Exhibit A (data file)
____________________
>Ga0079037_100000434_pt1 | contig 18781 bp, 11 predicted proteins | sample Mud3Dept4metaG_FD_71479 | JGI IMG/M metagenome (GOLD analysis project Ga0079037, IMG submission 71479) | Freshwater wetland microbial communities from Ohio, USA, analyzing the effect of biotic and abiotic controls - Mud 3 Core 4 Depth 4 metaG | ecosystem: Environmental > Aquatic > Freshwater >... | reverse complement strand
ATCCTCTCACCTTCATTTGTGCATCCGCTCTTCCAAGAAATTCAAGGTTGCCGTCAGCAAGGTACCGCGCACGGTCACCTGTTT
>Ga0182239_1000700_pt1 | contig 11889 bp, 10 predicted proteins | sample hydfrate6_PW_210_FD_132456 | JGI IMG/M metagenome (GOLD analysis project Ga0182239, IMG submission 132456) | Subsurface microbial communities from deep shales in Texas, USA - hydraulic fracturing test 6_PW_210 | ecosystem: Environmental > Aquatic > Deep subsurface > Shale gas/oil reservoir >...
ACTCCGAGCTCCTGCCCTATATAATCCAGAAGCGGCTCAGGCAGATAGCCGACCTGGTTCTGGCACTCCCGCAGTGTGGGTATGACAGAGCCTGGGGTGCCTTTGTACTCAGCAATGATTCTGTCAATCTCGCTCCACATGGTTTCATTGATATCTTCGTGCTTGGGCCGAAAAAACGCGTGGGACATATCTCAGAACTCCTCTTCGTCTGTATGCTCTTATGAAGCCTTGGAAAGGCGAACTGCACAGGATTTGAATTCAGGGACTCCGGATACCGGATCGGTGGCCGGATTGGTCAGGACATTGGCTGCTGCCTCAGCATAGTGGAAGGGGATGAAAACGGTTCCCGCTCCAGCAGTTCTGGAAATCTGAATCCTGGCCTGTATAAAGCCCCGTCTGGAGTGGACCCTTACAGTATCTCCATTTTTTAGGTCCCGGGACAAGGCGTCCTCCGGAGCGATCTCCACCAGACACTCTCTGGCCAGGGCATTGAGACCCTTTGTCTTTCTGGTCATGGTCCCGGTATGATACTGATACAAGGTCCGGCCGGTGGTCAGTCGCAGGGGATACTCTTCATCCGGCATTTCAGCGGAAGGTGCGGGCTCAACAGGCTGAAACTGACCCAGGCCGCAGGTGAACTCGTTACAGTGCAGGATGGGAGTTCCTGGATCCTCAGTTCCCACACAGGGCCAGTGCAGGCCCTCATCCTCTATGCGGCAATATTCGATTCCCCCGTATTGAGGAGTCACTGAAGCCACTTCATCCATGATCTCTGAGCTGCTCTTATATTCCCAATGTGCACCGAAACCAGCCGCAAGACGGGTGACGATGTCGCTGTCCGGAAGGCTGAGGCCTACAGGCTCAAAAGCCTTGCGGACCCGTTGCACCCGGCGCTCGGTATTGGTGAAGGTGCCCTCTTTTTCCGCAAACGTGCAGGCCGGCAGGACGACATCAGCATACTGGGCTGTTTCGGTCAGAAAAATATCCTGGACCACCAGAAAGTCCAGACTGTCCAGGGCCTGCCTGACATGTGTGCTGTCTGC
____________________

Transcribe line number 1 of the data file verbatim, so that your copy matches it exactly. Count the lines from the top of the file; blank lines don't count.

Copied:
>Ga0079037_100000434_pt1 | contig 18781 bp, 11 predicted proteins | sample Mud3Dept4metaG_FD_71479 | JGI IMG/M metagenome (GOLD analysis project Ga0079037, IMG submission 71479) | Freshwater wetland microbial communities from Ohio, USA, analyzing the effect of biotic and abiotic controls - Mud 3 Core 4 Depth 4 metaG | ecosystem: Environmental > Aquatic > Freshwater >... | reverse complement strand